The Women Behind She Writes

519 articles
12 articles

Featured Members (7)

123 articles
392 articles
54 articles
60 articles

Featured Groups (7)

Trending Articles

  • Sweet and super useful for me, er, ah I? No no really I mean for's not me means it? 

  • Jill Jepson

    Thanks, Kelly. Language change has been my life's work, and I find it infinitely fascinating!

  • Jill Jepson

    Hi Mardith. You make a good point, but the fact is that, until modern times, the idea of "correct" English just wasn't an issue. There was immense variety in such a little space (i.e. England), the vast majority of people were illiterate, and the very notion that one way was "right" and another "wrong" wasn't part of people's consciousness. The evidence for that comes from the general acceptance of variant forms we find in writings, among other things. Think of a situation in which there are no schools and no general education, no dictionaries or grammar books, and where, when people did become literate, it was because they were taught one-on-one by a tutor. Modern people have become so stuck on the idea that "correct grammar" actually exists and is real, that it's hard for us to think that this was't an issue in the past, but every bit of evidence we have shows that it wasn't.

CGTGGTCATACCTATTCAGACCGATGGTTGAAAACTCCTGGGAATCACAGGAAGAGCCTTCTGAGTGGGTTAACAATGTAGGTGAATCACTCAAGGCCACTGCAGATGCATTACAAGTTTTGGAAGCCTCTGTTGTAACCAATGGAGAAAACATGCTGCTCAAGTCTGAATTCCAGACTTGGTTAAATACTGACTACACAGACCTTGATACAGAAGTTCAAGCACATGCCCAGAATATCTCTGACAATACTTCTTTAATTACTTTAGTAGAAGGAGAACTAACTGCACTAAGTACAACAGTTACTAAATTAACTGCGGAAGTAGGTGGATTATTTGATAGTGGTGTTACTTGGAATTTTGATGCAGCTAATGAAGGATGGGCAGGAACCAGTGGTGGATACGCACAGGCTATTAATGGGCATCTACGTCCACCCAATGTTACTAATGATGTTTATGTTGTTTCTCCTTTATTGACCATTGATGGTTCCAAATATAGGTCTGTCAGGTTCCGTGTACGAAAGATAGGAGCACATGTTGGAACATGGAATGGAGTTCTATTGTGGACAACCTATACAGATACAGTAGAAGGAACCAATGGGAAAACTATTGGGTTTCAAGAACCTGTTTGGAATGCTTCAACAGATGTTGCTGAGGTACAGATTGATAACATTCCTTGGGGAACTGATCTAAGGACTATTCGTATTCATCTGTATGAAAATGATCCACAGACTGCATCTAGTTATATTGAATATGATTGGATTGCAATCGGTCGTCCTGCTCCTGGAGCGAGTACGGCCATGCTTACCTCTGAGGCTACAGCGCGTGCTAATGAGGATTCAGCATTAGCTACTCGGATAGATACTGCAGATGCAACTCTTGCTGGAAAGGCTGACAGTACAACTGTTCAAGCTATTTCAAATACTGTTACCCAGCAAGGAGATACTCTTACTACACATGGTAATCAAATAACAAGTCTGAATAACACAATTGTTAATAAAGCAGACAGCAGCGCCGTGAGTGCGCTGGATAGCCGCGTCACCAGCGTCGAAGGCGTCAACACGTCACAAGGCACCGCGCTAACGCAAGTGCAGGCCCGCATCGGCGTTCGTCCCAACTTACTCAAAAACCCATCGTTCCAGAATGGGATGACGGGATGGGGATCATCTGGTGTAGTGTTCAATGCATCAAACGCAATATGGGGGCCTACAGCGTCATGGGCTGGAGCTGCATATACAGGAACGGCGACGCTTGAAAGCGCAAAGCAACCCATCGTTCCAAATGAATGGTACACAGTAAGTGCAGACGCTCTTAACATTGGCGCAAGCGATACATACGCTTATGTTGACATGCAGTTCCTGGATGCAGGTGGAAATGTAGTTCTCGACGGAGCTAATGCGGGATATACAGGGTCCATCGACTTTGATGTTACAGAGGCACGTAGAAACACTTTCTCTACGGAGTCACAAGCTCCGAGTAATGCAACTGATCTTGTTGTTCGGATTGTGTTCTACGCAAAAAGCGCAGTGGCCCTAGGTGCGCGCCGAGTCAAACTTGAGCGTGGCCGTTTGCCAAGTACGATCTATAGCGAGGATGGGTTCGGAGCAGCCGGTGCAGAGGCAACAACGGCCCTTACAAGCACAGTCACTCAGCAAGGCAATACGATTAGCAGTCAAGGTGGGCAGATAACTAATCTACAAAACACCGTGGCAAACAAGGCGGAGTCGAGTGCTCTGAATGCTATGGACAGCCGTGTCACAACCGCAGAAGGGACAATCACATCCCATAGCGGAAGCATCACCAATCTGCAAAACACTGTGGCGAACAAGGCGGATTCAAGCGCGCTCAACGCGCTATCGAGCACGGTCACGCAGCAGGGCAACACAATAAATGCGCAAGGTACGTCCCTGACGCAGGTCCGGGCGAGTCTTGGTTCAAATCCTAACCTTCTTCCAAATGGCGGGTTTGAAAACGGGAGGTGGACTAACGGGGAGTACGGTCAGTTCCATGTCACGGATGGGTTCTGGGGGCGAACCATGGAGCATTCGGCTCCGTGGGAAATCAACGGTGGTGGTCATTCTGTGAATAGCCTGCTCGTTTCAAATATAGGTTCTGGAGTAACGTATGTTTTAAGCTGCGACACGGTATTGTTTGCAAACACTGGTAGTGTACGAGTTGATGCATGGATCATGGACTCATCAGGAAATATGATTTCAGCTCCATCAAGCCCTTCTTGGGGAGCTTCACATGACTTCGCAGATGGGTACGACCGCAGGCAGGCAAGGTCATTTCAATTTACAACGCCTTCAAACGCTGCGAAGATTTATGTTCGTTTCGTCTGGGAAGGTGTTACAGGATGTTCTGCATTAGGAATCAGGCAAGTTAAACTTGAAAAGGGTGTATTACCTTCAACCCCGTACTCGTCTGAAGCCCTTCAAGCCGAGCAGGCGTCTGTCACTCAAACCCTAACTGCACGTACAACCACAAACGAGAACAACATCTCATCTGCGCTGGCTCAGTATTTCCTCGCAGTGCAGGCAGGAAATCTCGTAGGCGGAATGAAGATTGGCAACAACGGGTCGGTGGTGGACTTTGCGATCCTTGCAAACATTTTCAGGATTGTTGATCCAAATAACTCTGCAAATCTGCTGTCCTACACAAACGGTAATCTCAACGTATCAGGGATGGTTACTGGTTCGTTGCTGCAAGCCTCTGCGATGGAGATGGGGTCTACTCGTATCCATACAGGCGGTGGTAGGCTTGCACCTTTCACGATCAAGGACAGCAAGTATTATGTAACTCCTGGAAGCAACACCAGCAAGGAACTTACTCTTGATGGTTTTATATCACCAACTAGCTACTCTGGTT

• Jill Jepson, that's fascinating!  How language evolves would make an interesting blog post here....

    Kelly Hayes-Raitt

    Mosey on over to my web site and sign in for your free gift -- an mp3 of me reading my book's first chapter about a beggar in Iraq! ...And a pre-publication discount!

  • Mardith Louisell

    Kate, who knows if they were or not?   There have probably always been the persnickety ones who are more upset than others. Not to mention all the remnants of previous usage that remain in different pockets of language.

  • Thanks Maria

    even after 44 years of being a writer I still wonder about those two elusive "me"s and "I"s.

  • Jill Jepson